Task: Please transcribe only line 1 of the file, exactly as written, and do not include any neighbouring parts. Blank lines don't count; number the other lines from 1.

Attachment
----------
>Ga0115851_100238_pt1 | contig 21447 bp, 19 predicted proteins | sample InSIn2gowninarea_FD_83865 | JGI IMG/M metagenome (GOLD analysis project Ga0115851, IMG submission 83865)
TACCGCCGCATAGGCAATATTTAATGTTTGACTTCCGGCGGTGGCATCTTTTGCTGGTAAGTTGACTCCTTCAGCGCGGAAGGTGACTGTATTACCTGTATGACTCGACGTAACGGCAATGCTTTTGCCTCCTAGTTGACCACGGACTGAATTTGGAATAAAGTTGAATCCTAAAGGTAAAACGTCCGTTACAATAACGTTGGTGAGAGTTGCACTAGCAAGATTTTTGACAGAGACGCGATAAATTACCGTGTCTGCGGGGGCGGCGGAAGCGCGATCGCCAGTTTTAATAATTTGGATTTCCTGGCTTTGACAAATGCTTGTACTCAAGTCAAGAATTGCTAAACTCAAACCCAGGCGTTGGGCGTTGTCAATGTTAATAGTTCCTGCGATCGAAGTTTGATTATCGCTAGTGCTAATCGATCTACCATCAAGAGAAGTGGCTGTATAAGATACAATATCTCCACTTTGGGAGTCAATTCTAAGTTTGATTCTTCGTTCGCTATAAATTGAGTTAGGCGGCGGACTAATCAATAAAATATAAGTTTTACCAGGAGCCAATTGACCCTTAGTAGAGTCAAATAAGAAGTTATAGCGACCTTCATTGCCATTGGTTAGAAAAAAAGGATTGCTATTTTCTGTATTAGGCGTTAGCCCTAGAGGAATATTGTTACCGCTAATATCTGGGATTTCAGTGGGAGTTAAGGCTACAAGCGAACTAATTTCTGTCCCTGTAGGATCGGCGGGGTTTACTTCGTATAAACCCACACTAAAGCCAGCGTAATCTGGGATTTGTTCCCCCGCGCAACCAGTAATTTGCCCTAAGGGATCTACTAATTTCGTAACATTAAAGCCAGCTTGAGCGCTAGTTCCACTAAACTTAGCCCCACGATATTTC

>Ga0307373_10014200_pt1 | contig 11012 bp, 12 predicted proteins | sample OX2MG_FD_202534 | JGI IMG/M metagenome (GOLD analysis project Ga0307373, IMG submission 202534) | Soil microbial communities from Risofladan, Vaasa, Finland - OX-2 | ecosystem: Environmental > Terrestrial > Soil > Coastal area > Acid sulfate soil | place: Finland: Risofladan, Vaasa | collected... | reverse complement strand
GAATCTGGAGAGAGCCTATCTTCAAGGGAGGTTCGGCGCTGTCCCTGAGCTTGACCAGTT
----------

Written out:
>Ga0115851_100238_pt1 | contig 21447 bp, 19 predicted proteins | sample InSIn2gowninarea_FD_83865 | JGI IMG/M metagenome (GOLD analysis project Ga0115851, IMG submission 83865)